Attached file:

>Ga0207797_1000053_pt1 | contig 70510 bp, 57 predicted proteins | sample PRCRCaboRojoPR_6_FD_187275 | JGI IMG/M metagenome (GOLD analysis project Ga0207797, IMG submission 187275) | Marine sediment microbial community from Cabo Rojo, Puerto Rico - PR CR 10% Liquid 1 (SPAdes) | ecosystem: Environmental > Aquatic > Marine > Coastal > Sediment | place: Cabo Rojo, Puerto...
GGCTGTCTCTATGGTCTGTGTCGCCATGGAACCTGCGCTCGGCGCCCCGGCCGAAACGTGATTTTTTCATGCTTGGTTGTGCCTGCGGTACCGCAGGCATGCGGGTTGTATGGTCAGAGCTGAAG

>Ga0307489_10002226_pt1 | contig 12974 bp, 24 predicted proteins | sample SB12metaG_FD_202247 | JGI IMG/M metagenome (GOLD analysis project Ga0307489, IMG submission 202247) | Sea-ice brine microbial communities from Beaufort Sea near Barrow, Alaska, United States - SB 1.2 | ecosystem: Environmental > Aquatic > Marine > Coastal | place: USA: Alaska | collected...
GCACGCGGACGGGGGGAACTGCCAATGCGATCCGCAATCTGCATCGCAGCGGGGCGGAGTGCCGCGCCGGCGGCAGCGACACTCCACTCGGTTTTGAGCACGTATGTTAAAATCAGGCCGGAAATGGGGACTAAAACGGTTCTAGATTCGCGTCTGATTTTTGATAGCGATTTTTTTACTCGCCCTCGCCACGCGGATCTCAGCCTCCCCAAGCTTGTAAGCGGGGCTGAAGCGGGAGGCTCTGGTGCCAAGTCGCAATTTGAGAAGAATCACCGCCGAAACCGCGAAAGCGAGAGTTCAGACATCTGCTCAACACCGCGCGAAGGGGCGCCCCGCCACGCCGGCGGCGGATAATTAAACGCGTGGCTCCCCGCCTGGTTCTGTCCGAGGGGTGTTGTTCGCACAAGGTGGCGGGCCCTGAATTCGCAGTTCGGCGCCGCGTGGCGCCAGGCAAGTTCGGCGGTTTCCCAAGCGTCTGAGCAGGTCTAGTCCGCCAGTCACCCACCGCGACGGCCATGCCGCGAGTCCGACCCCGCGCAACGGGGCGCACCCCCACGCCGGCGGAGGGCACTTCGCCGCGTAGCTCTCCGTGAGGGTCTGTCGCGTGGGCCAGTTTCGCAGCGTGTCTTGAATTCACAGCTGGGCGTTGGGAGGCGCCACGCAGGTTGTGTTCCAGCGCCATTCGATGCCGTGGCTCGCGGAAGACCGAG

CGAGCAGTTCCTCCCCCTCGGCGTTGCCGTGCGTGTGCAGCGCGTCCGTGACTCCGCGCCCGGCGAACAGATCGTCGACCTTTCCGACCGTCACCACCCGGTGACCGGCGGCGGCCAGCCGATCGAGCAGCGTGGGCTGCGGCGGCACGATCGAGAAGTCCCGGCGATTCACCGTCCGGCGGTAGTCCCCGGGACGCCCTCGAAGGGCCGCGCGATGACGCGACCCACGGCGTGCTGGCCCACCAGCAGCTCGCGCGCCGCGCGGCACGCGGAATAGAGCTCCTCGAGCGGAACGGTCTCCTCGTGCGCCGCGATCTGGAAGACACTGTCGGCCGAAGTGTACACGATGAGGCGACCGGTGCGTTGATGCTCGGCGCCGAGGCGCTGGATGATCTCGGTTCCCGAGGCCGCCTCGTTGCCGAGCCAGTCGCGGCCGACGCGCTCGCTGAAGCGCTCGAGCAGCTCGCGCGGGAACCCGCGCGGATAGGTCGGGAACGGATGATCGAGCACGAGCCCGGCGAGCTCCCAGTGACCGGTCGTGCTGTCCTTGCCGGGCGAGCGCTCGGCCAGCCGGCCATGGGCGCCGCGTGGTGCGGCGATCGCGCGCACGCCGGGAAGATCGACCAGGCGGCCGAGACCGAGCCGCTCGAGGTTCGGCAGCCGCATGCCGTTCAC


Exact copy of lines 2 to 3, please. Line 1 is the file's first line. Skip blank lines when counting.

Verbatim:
GGCTGTCTCTATGGTCTGTGTCGCCATGGAACCTGCGCTCGGCGCCCCGGCCGAAACGTGATTTTTTCATGCTTGGTTGTGCCTGCGGTACCGCAGGCATGCGGGTTGTATGGTCAGAGCTGAAG

>Ga0307489_10002226_pt1 | contig 12974 bp, 24 predicted proteins | sample SB12metaG_FD_202247 | JGI IMG/M metagenome (GOLD analysis project Ga0307489, IMG submission 202247) | Sea-ice brine microbial communities from Beaufort Sea near Barrow, Alaska, United States - SB 1.2 | ecosystem: Environmental > Aquatic > Marine > Coastal | place: USA: Alaska | collected...